• Encourage groups to make concessions
  • Monitor process
  • Summarize the terms of the agreement – draft an agreement and distribute to both groups for approval in principle
  • Finalize agreement
  • Meet with groups to discuss implementation of terms of the agreement

Group 2 – First Nations Representatives

  • Research information* about the First Nations group you are representing
  • Identify and describe their characteristics, for example:
  1. Population
  2. Distinguishing cultural features
  3. Nature of land currently occupying
  4. Resources available or needed
  5. Monetary compensation sought
  6. Capacity for self-government
  • Identify major issues and assign an issue to each member of the group for further research and analysis. Each member should prepare a summary of their assigned concern
  • Collect information from group members, summarize it and submit it to the Treaty  Commission as a “Statement of Intent”
  • Prepare for oral presentation of briefs at the First Meeting
  • Present 5-minute briefs of issues and concerns to the Commission (Group 1)
  • Participate in the negotiation process after government (Group 3) makes its submissions
  • Help to finalize an agreement
  • Participate in a class discussion on how the agreement can be implemented

Group 3 - Government Representatives

  • Divide group into representatives for either the provincial or federal government
  • Identify provincial or federal ministries that would be involved in negotiating  Aboriginal treaty claims – assign members to represent each ministry or department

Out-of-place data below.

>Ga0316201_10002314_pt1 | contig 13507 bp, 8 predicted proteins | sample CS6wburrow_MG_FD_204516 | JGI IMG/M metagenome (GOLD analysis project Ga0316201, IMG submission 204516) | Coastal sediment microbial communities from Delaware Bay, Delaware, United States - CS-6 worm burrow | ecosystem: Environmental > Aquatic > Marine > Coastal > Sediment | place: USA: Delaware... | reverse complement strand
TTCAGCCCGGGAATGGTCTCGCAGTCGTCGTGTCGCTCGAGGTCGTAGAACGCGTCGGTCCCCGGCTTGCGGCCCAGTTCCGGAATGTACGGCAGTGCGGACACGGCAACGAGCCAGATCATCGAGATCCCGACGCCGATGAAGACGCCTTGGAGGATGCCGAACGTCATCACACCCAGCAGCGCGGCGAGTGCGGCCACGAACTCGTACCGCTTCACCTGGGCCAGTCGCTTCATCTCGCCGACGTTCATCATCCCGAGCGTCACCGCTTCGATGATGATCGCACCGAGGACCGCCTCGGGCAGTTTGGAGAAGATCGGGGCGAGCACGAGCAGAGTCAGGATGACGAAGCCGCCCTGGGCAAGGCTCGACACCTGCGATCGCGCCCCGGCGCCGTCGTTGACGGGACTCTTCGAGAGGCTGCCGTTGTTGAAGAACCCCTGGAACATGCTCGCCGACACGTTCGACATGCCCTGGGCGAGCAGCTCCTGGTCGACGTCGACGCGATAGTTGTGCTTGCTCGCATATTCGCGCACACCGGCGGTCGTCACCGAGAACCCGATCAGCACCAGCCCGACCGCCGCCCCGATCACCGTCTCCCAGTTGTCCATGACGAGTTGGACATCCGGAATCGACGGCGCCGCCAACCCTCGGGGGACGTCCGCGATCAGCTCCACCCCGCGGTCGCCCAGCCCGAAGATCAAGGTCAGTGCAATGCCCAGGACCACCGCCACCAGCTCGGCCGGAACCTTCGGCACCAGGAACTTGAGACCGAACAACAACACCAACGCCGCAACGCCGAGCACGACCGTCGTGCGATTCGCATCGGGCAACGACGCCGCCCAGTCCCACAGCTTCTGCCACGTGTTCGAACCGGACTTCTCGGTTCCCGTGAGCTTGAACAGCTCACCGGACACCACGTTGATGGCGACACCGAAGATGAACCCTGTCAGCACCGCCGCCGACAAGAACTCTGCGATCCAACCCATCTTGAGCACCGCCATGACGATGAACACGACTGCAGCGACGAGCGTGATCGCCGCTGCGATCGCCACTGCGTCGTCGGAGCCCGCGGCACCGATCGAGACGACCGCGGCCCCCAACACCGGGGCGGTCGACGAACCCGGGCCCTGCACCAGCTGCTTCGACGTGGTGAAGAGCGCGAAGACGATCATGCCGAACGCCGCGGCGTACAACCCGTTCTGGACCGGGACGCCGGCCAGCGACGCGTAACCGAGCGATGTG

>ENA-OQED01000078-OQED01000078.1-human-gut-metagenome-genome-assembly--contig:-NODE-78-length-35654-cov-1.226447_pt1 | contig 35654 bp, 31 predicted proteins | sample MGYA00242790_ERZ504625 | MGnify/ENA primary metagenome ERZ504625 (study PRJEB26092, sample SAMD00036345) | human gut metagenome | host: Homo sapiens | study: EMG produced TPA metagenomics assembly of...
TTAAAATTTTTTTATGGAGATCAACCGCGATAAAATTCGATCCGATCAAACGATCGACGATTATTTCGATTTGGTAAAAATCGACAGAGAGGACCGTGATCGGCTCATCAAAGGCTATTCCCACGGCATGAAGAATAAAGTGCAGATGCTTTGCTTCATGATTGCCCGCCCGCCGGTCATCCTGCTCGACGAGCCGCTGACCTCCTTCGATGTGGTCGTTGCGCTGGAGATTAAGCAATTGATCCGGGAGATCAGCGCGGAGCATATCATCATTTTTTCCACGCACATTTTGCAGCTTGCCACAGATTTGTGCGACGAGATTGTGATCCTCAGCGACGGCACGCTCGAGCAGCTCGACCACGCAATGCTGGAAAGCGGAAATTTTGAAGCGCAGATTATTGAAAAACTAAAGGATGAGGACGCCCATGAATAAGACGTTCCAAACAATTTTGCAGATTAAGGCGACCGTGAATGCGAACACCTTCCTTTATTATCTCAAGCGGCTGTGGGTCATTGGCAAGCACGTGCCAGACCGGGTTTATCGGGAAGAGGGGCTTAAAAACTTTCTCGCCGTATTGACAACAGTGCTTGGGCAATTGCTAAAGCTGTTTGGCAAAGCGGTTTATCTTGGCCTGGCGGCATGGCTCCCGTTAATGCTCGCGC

• Have each member do a web search* of their assigned government ministry to determine government policies
  • Identify and summarize concerns of each ministry
  • Collect information from group members, summarize it and submit it to the Treaty Commission as a “Statement of Intent”
  • Prepare for oral presentation of briefs at the First Meeting
  • Present 5-minute briefs of issues and concerns to the Commission
  • Participate in negotiation process after both groups have made their submissions
  • Help to finalize an agreement
  • Participate in a class discussion on how the agreement can be implemented


Once the First Nations group has been identified, check to see if they have a website –
often much of the necessary information can be found online.  If the group has no
website, try that of The Secwepemc Cultural Education Society.
A wide range of information about Aboriginal Claims in Canada can be found at
LawNet Alberta website by searching the key words “Aboriginal,” “people” and “claims.”
Government departments or ministries that have an interest in land claims treaties include:

Newspapers and news magazines frequently carry articles about Aboriginal issues.  For example, the Vancouver Sun did a series on Land Claims on Wednesday Nov. 17, 18 and 19, 2004.